The Rescue 1 team of a decade ago consisted of Deputy Chief Joseph Mack, Capt. Gerard McKeown, Lt. Fred Endikrat, Lt. Francis Werner, Lt. John O’Neill, Lt. Michael Whalen and firefighters Gerard Smink, Louis Brasten, Richard Benditt, Sylvester Evans, William Reynolds, Robert Crossfield, Christopher Fisher, Craig Murphy, David Tretter, Shawn Glynn, Michael Foley, Joseph Lockett and John Ross.
Rescuers worked 12-hour shifts to locate possible survivors with the aid of K-9 dogs and specialized camera equipment. The Fire Department of New York removed the bodies that were found.
Werner recalled unloading the gear upon arrival in New York and heading to Ground Zero.
The Philadelphia firefighters were angry with the terrorists’ actions but had a job to do. They worked with dogs to determine if there were any living victims among the rubble, but sadly, they found only mangled body parts that were passed along to the coroner’s office.
Each day, at the shift change, thousands of people lined a route, applauding and waving American flags in an emotional scene.
“The people were fantastic,” Werner said. “I was choked up. It brought a tear to your eye.”
Similarly, Werner and the others were overwhelmed by the outpouring of support when they arrived back at the Fire Academy.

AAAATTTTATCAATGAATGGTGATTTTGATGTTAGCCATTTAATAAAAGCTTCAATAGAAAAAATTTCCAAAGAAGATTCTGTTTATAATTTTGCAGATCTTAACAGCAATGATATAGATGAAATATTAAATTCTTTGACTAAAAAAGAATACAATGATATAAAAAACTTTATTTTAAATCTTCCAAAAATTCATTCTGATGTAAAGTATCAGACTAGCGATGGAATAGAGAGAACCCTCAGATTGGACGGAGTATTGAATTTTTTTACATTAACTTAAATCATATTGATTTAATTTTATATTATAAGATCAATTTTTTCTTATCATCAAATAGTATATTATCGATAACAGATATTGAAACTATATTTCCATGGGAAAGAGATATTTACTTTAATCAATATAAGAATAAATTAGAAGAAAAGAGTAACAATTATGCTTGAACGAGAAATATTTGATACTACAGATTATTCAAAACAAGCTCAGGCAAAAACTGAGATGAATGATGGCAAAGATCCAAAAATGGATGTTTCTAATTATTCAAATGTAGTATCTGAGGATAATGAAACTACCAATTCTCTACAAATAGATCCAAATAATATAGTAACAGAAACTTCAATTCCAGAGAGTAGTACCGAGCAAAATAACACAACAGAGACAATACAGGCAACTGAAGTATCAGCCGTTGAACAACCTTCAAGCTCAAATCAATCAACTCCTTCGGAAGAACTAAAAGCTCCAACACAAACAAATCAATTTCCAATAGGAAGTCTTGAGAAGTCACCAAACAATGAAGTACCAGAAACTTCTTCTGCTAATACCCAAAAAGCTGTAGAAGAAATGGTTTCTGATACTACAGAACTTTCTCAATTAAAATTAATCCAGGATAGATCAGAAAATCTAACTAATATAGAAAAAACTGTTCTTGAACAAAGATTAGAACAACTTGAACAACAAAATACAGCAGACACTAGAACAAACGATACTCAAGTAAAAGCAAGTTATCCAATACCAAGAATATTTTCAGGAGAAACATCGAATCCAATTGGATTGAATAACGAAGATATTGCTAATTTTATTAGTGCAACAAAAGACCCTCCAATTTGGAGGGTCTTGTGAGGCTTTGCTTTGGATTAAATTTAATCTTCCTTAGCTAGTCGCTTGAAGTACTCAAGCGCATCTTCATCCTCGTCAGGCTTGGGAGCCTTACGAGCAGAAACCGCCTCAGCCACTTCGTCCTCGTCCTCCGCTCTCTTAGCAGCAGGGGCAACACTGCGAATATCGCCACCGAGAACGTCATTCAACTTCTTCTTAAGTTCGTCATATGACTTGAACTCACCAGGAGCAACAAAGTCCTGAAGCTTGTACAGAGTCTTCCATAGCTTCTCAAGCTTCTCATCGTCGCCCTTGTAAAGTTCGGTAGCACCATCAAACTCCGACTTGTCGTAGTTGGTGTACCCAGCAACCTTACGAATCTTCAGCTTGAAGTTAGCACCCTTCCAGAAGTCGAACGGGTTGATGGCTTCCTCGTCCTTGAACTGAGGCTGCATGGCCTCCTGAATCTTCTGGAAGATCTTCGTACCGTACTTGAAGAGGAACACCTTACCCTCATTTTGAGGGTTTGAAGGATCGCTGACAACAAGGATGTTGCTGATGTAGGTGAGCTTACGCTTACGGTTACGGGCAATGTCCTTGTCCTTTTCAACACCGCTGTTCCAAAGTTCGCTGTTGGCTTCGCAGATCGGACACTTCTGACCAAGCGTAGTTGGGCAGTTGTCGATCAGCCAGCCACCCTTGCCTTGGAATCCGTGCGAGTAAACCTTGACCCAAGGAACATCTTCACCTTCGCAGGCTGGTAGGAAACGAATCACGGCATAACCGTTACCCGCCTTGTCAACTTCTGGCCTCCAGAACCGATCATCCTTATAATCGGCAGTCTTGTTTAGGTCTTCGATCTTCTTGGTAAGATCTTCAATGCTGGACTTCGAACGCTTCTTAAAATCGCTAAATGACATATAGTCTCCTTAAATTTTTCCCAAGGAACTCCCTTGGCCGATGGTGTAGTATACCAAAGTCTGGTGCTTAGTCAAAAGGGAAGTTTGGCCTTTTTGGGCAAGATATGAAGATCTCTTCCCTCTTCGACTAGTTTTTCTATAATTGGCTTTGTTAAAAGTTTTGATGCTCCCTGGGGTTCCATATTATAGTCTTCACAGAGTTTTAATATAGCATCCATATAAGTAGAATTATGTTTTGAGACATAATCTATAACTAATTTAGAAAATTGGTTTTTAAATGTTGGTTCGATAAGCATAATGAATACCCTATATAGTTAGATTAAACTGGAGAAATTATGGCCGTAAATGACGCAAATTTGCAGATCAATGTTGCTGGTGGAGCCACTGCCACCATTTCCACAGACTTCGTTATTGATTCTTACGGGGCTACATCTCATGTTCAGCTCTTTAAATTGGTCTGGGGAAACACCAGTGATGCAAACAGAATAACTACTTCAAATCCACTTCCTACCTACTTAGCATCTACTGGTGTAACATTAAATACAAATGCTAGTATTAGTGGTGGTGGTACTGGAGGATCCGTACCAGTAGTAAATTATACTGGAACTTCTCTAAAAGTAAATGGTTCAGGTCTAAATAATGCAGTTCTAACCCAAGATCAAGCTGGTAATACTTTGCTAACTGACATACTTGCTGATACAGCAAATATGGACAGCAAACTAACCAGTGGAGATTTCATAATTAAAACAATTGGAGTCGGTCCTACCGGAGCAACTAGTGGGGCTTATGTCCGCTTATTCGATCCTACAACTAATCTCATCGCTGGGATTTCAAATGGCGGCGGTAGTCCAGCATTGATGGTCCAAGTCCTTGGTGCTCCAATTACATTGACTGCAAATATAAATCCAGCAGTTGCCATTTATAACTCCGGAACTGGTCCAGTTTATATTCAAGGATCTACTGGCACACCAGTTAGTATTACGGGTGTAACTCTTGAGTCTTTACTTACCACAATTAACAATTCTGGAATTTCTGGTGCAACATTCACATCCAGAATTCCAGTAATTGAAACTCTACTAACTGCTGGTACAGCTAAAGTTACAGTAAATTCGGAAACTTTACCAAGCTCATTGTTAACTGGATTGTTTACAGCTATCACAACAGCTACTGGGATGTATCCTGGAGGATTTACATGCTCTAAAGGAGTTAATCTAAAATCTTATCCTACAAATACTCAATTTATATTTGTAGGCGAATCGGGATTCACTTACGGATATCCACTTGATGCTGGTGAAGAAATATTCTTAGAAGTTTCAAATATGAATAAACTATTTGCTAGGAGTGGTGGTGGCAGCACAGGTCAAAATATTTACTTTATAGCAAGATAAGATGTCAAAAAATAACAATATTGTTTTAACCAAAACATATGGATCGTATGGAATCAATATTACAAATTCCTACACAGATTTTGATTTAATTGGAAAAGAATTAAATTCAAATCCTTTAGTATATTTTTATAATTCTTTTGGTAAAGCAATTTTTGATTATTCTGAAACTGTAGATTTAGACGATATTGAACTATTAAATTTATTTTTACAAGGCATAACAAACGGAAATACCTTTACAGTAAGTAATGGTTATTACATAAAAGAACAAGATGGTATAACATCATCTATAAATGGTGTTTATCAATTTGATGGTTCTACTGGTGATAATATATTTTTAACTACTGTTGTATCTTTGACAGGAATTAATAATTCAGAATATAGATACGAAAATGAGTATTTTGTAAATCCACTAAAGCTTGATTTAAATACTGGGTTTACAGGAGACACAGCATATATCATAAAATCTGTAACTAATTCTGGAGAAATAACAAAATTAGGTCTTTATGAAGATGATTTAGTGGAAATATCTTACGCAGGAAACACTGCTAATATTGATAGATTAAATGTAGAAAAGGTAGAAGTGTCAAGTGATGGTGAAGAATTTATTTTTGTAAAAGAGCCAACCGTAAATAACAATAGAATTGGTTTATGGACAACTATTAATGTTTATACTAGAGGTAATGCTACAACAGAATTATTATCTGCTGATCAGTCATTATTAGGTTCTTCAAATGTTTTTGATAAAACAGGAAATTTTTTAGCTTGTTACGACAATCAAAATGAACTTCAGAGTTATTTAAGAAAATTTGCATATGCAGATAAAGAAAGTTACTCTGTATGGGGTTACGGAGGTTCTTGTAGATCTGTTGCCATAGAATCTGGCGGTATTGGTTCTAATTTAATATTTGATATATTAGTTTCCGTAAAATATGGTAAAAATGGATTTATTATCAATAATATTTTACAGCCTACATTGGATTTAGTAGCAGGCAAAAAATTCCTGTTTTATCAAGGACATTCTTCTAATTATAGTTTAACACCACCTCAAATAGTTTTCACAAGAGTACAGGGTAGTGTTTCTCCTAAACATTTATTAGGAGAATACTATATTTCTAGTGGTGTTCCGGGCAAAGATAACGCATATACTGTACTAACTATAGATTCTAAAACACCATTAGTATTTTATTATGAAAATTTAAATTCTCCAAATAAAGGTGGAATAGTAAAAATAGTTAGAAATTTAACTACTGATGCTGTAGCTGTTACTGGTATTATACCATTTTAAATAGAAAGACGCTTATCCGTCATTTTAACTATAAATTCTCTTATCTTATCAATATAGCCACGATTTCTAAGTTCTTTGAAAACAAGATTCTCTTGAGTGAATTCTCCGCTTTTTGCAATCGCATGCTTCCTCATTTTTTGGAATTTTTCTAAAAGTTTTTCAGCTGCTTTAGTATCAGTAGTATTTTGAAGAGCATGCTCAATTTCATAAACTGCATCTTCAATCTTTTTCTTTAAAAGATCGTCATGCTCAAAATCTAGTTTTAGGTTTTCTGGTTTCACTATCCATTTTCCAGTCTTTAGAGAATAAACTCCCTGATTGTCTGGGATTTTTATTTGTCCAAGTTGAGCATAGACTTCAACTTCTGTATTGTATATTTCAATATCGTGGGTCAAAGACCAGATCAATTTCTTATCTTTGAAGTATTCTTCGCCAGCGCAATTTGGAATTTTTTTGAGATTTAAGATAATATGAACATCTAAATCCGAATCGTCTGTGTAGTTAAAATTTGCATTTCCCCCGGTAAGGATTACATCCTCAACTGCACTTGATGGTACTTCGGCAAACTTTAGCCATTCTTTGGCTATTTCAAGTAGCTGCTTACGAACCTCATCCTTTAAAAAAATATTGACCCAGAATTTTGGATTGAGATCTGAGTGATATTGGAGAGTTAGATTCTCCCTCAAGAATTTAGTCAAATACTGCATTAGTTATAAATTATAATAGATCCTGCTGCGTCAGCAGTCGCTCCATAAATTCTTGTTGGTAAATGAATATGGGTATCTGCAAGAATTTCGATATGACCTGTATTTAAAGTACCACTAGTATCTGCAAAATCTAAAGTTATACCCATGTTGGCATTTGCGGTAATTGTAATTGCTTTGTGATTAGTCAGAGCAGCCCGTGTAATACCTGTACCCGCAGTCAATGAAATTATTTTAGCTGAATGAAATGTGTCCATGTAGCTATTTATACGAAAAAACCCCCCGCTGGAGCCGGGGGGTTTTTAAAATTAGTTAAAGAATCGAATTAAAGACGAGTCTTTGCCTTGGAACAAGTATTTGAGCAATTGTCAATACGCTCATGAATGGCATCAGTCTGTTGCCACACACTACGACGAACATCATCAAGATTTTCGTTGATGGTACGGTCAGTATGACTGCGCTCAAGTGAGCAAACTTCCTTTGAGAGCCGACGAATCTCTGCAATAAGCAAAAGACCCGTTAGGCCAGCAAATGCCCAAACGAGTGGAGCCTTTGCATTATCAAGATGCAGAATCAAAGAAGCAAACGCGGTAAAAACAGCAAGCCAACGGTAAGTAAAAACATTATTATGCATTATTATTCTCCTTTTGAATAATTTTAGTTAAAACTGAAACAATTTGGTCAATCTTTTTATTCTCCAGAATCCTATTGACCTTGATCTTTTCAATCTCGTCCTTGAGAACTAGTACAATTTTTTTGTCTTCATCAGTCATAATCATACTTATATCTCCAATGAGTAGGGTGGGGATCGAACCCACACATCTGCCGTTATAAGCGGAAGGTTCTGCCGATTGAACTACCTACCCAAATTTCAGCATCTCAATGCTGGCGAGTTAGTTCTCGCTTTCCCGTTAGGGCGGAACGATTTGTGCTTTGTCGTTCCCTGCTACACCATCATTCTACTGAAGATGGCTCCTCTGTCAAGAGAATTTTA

In the days leading up to the 10th anniversary, Werner watched television footage of the aftermath of the tragedy.
“Wow. It brought back a lot of memories,” he said.
Local 22 also presented the following awards during a post-ceremony reception in the union hall:
• President’s Award: Retired Battalion Chief Fred Endikrat, a 36-year veteran of the department who served as part of the command staff for the Pennsylvania Task Force and FEMA at the World Trade Center.
• Firefighter Friends Awards: Bill Cleary/Givnish Funeral Homes, Jack’s Firehouse Tavern, Matt Arnold/Darlings Diner, City Councilman Frank Rizzo, state Rep. Ron Waters, state Sen. Anthony Williams, former District Attorney Lynne Abraham and attorney Mike Fenerty.
• The Media Award: Media Mobilization Project.
• Certificate of Service Awards: Eddington Fire Co., Cheltenham Hook & Ladder, Cornwells Heights Fire Co., Elkins Park Fire Co., Nottingham Fire Co. #34, Glenside Fire Co., Union Fire Co., Penndel Fire Co. and Feasterville Fire Co.
• Home Association Brass Plates: The families of Rich Endy and Joseph Eisenlohr.
• Community Service Awards: Firefighters Joseph Gardener and Mike Rauch and Capt. Rich Romano.
• Heroism Award: Firefighters Charles Tizol, Edward Verbitski, Ronald Nyari and John Robbins and Lt. Kenneth Pagurek.
• Distinguished Service Awards: Capt. Joseph Healy, Lt. Joseph Wojtiw, firefighters William Phillips, Charles Brennan, Arthur Seeger, Ernest Foley, Justin Kiefski, Robert Solis, Bruce Thomas, Kevin Gahagan and Alvin Jenkins and fire service paramedics Matthew Flannigan and Elin Rodriguez.
• John “Moon” Reilly Award: Local 22 sergeant-at-arms Glenn Johnson.
• Medal of Honor: The family of Hoseman Joseph Dugan, who died Nov. 8, 1943 from injuries he received in the line of duty.
• John Redmond Award: Battalion Chief Robert Lewandowski. ••
Reporter Tom Waring can be reached at 215-354-3034 or email@example.com